Getting off on the wrong foot

The San Francisco Chronicle had a story out of its Washington bureau that shows the importance of checking information you get from a press conference. Apparently the progressive Center for American Progress had an event about the fight for gay rights in Uganda. The event featured New Hampshire Episcopal Bishop Gene Robinson and a former Anglican bishop of Uganda named Christopher Senyonjo. (In years past, his name was frequently spelled Ssenyonjo.) Unfortunately, the story reads a bit like a press release from the event. Here's the opening sentence:

A leading Anglican bishop who fled Uganda after receiving death threats blamed U.S. Christian evangelical groups Tuesday for fomenting anti-gay hatred in his native country.

The fact is that Senyonjo is not only not a leading Anglican bishop, he's not even a bishop any more. You can read a complete explanation from Ugandan Archbishop Luke Orombi, but he was excommunicated in 2006.

His problems began even earlier. In 2002, Orombi told Senyonjo he was "no longer entitled to wear the robes of a deacon, priest, or bishop in the Church of Uganda." This had to do with his advocacy for teachings on homosexuality contrary to the stated positions of the church. He has also been heavily involved with Integrity Uganda and raised funds from the US for this organization. The Rev. Erich Kasirye, a founder and chief spokesman for that group, was found to have misappropriated funds either directly through theft or indirectly by fabricating false tales of oppression of homosexuals. Or both. I'm a bit unsure. Senyonjo was not implicated with the fraud, but he was tainted by having vouched for the man. (Integrity USA has sponsored his most recent visit to the States.)

Now, some have alleged that the 2006 excommunication was because of his opposition to his church body's teaching on homosexuality but Orombi said "We do not approve of Christopher Ssenyonjo's support for the organization Integrity, nor do we support his teaching on homosexuality. But, that was not why he was deposed. He was deposed because he set himself up as an Archbishop and recruited a defrocked Ugandan Bishop as a co-consecrator to consecrate a morally compromised man as a bishop of an independent church." Apparently Senyonjo had formed a new denomination called the Charismatic Church of Uganda, which consecrated him a bishop of that church.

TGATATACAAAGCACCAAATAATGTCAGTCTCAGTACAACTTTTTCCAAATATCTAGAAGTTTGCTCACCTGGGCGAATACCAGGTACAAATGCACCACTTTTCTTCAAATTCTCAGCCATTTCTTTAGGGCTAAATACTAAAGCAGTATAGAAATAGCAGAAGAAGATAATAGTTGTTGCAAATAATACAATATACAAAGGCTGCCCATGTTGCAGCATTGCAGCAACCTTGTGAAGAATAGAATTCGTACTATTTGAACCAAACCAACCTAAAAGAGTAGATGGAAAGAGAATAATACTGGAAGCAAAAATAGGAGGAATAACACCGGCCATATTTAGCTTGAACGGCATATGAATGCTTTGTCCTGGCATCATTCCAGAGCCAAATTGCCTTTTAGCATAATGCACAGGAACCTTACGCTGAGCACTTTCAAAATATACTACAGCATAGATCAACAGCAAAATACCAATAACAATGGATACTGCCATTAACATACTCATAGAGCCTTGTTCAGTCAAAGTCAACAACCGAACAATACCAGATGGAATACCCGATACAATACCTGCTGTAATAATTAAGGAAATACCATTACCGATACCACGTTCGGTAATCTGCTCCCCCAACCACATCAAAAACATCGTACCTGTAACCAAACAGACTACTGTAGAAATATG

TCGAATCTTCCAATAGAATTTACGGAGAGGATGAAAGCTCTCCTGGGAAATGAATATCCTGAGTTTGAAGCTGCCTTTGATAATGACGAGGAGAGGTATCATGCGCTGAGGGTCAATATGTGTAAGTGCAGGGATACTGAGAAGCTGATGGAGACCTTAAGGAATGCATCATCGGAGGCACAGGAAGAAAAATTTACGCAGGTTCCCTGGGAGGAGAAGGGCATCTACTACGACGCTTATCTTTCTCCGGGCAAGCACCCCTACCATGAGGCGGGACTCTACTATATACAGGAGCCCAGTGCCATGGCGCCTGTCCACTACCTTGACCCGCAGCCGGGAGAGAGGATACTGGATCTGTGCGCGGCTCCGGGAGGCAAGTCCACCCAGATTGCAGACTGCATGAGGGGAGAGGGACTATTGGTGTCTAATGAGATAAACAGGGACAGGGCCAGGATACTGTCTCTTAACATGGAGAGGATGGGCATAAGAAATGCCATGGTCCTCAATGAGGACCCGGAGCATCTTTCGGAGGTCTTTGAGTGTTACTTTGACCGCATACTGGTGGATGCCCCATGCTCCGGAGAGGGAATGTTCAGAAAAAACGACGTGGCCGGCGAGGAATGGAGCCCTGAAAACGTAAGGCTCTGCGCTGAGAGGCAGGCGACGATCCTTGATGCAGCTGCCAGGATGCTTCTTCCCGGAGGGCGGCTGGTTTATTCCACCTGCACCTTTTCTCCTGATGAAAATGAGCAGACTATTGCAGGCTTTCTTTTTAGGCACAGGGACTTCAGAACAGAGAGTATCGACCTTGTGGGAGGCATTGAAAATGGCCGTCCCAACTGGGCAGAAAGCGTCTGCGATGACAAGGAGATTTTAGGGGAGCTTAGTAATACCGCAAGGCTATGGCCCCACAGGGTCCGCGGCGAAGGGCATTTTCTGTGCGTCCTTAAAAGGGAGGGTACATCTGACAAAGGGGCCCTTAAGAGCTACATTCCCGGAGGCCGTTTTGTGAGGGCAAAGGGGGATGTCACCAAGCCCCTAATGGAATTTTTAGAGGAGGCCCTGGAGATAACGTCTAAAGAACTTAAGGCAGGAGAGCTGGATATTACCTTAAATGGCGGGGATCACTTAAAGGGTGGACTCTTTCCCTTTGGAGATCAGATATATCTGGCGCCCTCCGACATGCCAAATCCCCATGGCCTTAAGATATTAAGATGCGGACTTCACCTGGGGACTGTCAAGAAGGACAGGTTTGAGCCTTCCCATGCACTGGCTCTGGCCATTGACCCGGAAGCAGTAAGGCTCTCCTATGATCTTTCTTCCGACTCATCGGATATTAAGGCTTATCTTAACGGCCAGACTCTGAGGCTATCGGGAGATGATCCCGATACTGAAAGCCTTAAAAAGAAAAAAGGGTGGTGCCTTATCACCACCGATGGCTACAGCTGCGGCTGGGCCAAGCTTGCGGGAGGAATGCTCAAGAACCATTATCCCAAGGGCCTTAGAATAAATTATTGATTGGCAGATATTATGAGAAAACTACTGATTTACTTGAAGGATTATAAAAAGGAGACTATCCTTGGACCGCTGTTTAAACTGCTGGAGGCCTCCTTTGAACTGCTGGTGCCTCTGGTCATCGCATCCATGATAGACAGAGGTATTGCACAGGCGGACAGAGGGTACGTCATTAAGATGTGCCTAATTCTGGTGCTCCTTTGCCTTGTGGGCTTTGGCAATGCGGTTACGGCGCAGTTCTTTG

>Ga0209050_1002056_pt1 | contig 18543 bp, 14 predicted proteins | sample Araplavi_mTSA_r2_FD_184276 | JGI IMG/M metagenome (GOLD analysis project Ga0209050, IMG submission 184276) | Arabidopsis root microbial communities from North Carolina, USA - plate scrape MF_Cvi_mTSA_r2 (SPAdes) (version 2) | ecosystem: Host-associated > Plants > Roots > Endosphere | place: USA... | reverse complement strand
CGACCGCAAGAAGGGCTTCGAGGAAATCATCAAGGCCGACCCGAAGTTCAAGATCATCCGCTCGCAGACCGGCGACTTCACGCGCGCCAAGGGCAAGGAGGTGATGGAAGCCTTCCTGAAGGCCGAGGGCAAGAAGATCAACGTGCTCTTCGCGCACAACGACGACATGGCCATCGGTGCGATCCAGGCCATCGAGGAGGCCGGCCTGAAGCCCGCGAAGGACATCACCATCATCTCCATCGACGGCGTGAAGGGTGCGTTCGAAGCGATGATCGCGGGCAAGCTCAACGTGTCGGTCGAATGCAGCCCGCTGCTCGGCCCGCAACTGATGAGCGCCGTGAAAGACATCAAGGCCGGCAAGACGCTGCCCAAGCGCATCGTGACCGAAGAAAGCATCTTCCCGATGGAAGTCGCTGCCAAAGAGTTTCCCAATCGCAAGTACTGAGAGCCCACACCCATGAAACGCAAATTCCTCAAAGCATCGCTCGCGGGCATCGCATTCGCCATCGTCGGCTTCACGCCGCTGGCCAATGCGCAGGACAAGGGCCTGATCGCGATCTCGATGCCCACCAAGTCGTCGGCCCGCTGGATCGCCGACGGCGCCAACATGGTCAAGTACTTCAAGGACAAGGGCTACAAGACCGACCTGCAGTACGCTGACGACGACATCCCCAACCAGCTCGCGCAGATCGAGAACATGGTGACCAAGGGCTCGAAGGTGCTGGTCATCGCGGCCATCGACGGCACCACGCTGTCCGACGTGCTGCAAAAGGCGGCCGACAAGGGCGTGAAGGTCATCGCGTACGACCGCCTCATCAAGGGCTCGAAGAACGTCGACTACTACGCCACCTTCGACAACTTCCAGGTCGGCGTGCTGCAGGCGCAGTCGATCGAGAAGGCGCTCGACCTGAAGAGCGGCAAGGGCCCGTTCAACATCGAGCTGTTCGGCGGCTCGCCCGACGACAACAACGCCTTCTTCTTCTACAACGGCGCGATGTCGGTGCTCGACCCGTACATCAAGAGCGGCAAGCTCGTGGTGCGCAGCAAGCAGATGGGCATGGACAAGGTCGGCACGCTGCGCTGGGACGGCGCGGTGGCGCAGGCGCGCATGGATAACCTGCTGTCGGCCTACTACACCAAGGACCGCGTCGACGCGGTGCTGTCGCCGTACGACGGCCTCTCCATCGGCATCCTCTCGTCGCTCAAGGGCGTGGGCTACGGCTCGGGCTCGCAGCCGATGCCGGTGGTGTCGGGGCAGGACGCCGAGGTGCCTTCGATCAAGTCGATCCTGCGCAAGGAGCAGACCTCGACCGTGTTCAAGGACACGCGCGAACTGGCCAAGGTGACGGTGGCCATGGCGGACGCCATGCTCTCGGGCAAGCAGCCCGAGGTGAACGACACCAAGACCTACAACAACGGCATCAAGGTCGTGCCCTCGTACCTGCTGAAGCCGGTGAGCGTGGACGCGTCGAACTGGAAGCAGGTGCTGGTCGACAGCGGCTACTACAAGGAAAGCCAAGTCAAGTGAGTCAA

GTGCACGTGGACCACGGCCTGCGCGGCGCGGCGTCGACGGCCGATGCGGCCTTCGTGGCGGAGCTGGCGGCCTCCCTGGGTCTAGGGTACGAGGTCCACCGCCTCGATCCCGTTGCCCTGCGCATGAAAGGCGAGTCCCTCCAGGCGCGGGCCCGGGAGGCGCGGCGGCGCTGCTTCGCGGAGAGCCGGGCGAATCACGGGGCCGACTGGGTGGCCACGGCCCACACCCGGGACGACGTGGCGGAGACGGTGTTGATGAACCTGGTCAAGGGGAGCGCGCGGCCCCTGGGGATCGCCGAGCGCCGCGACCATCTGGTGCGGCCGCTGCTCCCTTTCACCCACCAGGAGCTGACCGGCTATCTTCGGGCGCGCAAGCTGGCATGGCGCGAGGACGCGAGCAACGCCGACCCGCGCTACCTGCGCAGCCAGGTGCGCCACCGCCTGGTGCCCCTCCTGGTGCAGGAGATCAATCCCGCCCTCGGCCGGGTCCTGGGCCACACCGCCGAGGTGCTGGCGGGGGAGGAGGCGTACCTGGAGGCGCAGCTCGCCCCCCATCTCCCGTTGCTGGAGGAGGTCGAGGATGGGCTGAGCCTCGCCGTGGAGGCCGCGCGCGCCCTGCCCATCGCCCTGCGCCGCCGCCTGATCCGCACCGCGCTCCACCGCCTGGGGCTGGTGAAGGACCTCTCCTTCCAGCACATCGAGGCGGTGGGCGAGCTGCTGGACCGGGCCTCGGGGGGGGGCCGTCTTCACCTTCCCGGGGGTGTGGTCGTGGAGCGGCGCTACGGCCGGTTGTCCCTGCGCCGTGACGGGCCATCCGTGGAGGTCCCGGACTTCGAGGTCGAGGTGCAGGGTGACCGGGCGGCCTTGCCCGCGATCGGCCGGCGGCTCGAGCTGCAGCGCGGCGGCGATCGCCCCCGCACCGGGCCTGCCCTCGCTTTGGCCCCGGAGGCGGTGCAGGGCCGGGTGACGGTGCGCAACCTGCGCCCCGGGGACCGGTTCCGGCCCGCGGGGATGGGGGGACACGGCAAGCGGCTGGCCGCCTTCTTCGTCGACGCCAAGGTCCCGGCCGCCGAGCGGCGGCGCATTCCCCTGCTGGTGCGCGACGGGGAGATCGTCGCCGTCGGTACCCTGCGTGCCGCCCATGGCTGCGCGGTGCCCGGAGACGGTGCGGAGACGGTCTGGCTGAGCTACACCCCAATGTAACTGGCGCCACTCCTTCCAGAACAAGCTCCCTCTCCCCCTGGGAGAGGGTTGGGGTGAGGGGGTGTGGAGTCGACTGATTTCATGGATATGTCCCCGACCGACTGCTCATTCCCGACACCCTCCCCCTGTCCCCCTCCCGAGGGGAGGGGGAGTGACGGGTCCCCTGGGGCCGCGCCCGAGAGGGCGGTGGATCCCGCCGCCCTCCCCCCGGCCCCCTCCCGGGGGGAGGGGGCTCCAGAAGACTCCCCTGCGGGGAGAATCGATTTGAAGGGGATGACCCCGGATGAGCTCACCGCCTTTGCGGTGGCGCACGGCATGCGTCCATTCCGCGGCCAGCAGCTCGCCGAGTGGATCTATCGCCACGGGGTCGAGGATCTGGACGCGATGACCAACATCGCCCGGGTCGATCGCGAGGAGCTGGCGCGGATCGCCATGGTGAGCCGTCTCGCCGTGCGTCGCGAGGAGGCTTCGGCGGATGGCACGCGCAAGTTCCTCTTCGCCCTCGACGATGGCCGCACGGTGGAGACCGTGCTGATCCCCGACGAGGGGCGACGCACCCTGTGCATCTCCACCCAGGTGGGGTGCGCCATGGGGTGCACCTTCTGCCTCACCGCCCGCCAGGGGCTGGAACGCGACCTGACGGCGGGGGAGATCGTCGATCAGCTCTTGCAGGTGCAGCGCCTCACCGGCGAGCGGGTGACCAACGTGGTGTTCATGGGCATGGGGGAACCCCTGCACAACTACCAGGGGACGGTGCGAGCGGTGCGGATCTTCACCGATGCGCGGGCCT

The point is, that even if the Center for American Progress or someone else described him as a "leading" bishop, it's a good idea to explain what, exactly, he is a leader of and whether that claim is even true. The story also says that Senyonjo had left Uganda under death threats, but I'm not sure that's true either. A reporter who covers Anglicans in Africa says that Senyonjo has been working on gay rights advocacy in Uganda for the past 10 years.

Anyway, it's kind of hard to continue reading a story when the very first phrase isn't even true, but it's another one of these attempts to blame the American Christian right for anti-gay legislation in Uganda. The story quotes liberally from a Ugandan newspaper's account of an address given recently by President Yoweri Museveni:

Ugandan government officials have complained about foreign interference in Uganda's affairs. Museveni last week told the New vision newspaper, "The African Church is the only one that is still standing against homosexuality. The Europeans are finished. If we follow them, we shall end up in Sodom and Gomorrah."

Museveni made the remarks while addressing thousands of pilgrims visiting the Church of Uganda shrine where in 1886, 90 Christians were assassinated on the order of former Uganda King Mwanga II, for refusing to denounce their faith. Museveni said the martyrs were fighting "immorality in Mwanga's palace."

"I hear there was homosexuality in Mwanga's palace," Museveni told the pilgrims. "This was not part of our culture."

This link to Museveni's speech provides a bit more information, but relying on the New Vision report weakens the overall significance of this martyr story. The Ugandan Martyrs are considered important by Christians because their deaths ignited the spread of Christianity throughout Africa. You can read their amazing story here, but the young men were killed because they refused to renounce their faith and submit to the sexual advances of the king. You just can't omit key details such as that.

One of my beefs with these American media attempts to blame American evangelicals for Ugandan legislation is that it's remarkably patronizing to the Africans. If reporters instead spent a fraction of their time speaking with more Ugandans and reported on the unique history, the religious and non-religious cultural history, and the current political climate there, that would be helpful.

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